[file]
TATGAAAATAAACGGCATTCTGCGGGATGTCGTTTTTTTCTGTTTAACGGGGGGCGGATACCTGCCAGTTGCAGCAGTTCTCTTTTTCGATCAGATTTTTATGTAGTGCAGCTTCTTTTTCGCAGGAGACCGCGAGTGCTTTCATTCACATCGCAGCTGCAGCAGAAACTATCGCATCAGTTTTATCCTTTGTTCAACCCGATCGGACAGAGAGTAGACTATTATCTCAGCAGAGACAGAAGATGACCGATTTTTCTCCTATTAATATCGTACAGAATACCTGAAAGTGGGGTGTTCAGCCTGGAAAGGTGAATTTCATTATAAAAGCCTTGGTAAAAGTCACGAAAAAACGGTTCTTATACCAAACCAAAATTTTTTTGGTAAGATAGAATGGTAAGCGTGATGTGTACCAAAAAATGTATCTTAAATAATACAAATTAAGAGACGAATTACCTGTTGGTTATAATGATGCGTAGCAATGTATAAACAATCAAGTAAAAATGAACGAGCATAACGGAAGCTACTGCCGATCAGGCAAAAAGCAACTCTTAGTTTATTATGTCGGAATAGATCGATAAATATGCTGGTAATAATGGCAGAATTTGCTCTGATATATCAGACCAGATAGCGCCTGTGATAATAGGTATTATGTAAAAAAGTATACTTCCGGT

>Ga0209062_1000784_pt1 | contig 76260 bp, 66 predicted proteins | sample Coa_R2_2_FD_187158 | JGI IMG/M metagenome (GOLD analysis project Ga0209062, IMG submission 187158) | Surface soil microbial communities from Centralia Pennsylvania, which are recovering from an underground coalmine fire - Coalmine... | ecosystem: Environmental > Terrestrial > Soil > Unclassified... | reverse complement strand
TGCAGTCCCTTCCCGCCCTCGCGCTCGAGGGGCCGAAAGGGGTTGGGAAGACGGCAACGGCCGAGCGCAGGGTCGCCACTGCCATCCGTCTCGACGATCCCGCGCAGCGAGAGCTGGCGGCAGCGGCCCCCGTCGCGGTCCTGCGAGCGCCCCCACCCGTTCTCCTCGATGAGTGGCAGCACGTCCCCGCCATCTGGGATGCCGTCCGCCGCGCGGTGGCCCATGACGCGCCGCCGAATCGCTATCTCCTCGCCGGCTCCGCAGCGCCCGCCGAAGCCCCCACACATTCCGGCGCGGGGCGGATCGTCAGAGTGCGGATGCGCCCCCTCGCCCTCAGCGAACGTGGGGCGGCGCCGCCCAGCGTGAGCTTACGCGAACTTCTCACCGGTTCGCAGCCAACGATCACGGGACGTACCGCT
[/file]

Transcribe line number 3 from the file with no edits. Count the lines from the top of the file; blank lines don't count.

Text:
TGCAGTCCCTTCCCGCCCTCGCGCTCGAGGGGCCGAAAGGGGTTGGGAAGACGGCAACGGCCGAGCGCAGGGTCGCCACTGCCATCCGTCTCGACGATCCCGCGCAGCGAGAGCTGGCGGCAGCGGCCCCCGTCGCGGTCCTGCGAGCGCCCCCACCCGTTCTCCTCGATGAGTGGCAGCACGTCCCCGCCATCTGGGATGCCGTCCGCCGCGCGGTGGCCCATGACGCGCCGCCGAATCGCTATCTCCTCGCCGGCTCCGCAGCGCCCGCCGAAGCCCCCACACATTCCGGCGCGGGGCGGATCGTCAGAGTGCGGATGCGCCCCCTCGCCCTCAGCGAACGTGGGGCGGCGCCGCCCAGCGTGAGCTTACGCGAACTTCTCACCGGTTCGCAGCCAACGATCACGGGACGTACCGCT